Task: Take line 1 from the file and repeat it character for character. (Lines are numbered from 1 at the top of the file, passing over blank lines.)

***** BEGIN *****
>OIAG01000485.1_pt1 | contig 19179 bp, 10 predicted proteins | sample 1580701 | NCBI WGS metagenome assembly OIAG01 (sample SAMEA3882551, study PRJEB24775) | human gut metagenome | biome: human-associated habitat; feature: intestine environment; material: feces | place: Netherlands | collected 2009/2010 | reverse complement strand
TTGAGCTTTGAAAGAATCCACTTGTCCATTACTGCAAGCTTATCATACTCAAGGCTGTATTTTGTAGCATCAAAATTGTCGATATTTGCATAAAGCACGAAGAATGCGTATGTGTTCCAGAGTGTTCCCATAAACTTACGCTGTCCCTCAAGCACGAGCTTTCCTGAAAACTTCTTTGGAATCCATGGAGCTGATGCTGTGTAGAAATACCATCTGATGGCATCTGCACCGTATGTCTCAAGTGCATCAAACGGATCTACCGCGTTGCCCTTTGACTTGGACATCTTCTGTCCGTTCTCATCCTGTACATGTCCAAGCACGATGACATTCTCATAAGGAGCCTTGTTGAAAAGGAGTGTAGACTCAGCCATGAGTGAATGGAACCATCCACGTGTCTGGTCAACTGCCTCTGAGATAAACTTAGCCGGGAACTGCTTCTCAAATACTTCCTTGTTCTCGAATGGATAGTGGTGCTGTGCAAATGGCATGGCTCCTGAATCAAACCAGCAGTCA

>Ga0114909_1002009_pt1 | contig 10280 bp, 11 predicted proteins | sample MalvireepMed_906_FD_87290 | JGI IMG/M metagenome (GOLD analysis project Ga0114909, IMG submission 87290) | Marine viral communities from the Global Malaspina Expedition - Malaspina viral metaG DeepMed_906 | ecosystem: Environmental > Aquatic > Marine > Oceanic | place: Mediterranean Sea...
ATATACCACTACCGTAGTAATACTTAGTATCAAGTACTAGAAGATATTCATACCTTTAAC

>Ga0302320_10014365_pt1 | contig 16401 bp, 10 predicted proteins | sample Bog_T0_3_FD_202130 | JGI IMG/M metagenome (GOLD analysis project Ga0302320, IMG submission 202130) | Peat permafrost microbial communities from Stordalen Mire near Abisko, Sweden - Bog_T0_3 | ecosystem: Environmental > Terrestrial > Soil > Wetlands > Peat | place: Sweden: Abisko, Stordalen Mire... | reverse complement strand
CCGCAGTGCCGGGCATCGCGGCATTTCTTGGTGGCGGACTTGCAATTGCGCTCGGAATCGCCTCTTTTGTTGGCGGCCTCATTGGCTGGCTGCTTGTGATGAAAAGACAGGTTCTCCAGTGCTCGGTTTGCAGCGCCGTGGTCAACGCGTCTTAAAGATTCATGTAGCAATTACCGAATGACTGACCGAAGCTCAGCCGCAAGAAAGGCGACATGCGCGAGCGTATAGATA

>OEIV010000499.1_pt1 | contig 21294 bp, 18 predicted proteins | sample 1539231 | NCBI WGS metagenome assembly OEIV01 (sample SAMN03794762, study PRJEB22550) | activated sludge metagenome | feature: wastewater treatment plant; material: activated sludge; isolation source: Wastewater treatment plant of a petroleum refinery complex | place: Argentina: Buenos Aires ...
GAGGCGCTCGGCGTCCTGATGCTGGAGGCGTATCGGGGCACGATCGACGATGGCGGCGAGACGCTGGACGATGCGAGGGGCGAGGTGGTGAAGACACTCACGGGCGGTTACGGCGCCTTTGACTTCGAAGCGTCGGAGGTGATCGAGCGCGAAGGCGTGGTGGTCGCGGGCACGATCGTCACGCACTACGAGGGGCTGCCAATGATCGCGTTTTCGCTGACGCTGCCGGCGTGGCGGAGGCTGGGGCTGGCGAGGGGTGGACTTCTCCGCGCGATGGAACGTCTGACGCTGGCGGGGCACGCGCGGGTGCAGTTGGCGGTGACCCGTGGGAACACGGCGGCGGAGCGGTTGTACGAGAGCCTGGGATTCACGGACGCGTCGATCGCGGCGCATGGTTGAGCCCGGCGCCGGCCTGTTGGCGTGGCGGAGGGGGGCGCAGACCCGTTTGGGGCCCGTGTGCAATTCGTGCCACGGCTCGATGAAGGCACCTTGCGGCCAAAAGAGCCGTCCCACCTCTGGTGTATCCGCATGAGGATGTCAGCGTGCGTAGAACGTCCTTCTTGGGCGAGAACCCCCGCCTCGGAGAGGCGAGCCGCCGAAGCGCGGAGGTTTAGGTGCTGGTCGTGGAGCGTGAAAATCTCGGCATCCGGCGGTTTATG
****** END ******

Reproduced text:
>OIAG01000485.1_pt1 | contig 19179 bp, 10 predicted proteins | sample 1580701 | NCBI WGS metagenome assembly OIAG01 (sample SAMEA3882551, study PRJEB24775) | human gut metagenome | biome: human-associated habitat; feature: intestine environment; material: feces | place: Netherlands | collected 2009/2010 | reverse complement strand